Swedish environmental activist Greta Thunberg (R) will be sad, as the nature restoration law appears dead. EPA-EFE/JULIEN WARNAND


Nature Restoration Law is dead, Belgian PM De Croo says


Belgian Prime Minister Alexander De Croo, whose country holds the six-month presidency of the Council of the European Union, said Europe’s proposed Nature Restoration Law has lost its qualified majority, meaning it will not be implemented.

De Croo said as much to his coalition partners during a Government meeting, Belgian media stated.

“The [Belgian] EU presidency has today made a provisional assessment that there is no qualified majority at the moment,” he said, according to a report by Belgian news agency Belga on March 20.

De Croo stated that instructions have been given to the EU Council presidency to examine how the legislation might still be unblocked. His Government was said to be assessing the situation on March 20.

Still, there is not much time left.

EU ambassadors were set to discuss the law on the same day to prepare for the vote by European environment ministers scheduled for March 25. That debate, though, has been postponed to March 22.

Belga cited European sources saying that Hungary would vote against the law, causing the delay.

Given the symbolic significance of the issue, the nature directive is set to dominate the debates of the European summit scheduled for March 21 and 22.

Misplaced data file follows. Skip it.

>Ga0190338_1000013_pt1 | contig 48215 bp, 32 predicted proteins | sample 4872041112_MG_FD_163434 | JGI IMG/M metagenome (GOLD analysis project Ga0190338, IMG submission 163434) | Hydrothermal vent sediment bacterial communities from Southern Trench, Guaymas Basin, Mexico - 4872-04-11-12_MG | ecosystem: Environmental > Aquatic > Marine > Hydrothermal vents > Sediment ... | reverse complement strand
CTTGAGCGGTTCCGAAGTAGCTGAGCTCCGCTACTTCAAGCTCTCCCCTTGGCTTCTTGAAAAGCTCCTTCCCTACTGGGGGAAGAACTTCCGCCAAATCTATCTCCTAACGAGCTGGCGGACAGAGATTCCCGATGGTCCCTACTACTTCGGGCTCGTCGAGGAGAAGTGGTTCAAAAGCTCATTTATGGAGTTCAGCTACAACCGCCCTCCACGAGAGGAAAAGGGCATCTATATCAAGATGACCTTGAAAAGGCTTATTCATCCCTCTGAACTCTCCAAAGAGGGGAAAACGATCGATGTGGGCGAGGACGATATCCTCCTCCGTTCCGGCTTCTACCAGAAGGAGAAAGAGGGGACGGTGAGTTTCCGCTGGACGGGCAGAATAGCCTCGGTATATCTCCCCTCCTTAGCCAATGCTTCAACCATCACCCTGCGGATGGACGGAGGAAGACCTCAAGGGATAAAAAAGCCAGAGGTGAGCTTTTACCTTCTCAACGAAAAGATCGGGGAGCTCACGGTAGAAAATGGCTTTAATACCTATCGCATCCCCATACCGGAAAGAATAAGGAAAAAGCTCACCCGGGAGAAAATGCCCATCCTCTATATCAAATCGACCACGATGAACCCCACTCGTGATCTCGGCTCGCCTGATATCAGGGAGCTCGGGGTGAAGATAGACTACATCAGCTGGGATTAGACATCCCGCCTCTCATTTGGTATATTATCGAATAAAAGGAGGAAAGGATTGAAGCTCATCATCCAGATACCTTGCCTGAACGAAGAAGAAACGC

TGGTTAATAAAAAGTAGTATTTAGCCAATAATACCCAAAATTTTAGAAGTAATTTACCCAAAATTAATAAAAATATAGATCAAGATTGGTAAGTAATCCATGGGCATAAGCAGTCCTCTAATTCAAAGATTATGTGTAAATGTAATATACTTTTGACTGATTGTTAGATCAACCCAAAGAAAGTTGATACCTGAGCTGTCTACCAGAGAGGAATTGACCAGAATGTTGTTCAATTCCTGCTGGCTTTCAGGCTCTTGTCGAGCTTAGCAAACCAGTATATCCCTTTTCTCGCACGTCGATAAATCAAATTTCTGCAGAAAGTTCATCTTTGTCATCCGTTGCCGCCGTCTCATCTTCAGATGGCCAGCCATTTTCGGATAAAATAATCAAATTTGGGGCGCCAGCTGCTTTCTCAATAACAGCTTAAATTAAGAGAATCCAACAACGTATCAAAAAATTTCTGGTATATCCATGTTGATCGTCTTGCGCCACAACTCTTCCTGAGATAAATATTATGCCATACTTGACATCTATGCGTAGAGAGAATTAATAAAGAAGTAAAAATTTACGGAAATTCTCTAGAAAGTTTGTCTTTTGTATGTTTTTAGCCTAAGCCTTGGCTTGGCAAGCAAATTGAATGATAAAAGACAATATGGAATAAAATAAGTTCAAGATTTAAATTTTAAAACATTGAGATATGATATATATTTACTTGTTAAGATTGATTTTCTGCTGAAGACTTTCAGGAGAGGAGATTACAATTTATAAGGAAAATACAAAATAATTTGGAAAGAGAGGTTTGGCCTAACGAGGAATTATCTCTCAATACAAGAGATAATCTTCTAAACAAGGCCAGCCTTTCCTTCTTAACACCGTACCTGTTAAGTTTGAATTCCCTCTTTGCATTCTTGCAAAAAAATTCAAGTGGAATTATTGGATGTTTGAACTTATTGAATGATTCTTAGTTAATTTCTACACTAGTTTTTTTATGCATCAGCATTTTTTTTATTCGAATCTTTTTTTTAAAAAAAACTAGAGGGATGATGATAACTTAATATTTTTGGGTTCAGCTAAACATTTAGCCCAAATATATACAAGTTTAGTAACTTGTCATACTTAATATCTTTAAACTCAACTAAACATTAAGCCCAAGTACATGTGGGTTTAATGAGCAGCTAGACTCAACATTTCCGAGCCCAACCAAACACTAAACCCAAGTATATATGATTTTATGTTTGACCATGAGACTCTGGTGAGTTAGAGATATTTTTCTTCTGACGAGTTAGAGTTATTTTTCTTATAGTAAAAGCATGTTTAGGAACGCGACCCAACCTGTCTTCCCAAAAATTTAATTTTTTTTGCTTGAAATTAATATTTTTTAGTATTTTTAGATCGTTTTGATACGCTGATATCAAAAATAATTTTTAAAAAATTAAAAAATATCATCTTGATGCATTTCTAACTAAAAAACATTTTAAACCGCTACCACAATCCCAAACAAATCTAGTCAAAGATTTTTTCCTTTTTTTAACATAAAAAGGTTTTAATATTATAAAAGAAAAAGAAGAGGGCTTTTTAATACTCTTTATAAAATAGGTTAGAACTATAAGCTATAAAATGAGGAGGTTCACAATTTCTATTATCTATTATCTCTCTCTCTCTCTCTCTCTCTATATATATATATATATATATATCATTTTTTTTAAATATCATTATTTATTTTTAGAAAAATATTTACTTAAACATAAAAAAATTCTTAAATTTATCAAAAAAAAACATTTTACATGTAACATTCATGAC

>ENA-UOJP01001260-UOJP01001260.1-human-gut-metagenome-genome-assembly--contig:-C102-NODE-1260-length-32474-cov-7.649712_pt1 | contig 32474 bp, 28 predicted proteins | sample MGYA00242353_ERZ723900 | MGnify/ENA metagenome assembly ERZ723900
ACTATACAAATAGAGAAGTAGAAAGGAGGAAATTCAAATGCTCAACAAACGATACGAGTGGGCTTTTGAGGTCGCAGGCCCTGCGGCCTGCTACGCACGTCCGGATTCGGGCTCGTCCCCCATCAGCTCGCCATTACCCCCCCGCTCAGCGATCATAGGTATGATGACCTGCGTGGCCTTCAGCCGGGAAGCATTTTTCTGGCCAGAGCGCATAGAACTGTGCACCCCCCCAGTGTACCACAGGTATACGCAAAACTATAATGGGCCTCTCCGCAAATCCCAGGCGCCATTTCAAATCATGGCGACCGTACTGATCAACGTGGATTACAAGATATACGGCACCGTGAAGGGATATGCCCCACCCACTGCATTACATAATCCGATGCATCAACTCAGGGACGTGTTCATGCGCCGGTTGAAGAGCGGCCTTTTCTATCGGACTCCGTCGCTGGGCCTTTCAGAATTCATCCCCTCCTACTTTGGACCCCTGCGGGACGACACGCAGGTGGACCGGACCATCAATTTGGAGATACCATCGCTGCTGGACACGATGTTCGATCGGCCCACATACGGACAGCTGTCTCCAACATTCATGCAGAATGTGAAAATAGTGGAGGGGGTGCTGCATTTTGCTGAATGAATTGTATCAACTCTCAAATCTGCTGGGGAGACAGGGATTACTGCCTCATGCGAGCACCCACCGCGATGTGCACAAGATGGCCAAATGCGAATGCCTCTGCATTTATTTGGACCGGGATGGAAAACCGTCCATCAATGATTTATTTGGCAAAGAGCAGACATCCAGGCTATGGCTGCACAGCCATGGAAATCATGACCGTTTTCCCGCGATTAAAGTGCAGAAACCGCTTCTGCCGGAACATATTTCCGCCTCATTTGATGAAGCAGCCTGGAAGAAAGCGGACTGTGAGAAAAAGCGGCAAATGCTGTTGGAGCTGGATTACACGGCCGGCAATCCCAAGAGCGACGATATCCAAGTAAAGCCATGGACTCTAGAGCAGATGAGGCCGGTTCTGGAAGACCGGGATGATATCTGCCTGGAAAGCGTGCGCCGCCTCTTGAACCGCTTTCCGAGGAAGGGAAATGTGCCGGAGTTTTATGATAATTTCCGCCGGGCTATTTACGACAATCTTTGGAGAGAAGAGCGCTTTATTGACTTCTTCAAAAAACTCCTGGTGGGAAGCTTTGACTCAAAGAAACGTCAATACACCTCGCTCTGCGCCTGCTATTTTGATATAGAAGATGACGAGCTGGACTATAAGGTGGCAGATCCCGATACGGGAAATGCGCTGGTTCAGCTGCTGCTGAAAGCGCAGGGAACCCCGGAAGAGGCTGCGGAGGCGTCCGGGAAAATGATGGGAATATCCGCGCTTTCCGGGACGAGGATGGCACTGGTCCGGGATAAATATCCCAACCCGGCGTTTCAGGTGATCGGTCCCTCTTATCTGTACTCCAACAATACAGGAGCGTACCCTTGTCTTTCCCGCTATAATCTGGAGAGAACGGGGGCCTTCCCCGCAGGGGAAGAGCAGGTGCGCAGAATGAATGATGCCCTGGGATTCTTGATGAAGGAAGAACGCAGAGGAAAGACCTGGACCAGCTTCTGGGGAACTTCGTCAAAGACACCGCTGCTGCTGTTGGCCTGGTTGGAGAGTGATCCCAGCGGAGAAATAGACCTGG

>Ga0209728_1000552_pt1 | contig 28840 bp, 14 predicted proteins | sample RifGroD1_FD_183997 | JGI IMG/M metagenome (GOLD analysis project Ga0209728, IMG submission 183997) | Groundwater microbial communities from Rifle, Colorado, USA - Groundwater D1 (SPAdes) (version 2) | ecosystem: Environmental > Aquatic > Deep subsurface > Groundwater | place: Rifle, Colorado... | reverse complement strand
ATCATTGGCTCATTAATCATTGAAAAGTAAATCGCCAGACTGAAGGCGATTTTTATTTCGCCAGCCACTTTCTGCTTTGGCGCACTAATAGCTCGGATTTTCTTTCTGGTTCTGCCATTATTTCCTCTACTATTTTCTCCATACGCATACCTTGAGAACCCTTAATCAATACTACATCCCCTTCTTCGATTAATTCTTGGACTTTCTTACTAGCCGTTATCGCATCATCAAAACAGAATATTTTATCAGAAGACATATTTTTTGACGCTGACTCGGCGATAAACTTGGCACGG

According to Belga, the EU sources also do not rule out the possibility that Member States which had indicated they would abstain will vote “yes” after all – and say Germany is definitely on board to green-light the regulation.

The news follows rumours a day earlier that De Croo would actively be campaigning to torpedo the European nature legislation.

Belgium stands accused of deliberately sabotaging approved “green” laws to avoid alienating elements of the domestic electorate prior to national voting on June 9, rather than acting as an honest and neutral EU-wide broker.

This possibility particularly irked the Green party, a member of the coalition Government in Belgium.

Green co-chair Jeremie Vaneeckhout reacted sharply on March 20, saying: “The Prime Minister has to decide today and in the next few days whether he still wants to be Prime Minister of this Government or whether he will go to the king [to offer his resignation].

“Either he is campaign leader or he is head of Government.”

If the Nature Restoration Law has no majority any more in Europe, it would be a huge blow to Green parties across the bloc and would also be seen as an embarrassing stain on the Green Deal, the legislative crown jewel of European Commission President Ursula von der Leyen and former climate Commissioner Frans Timmermans.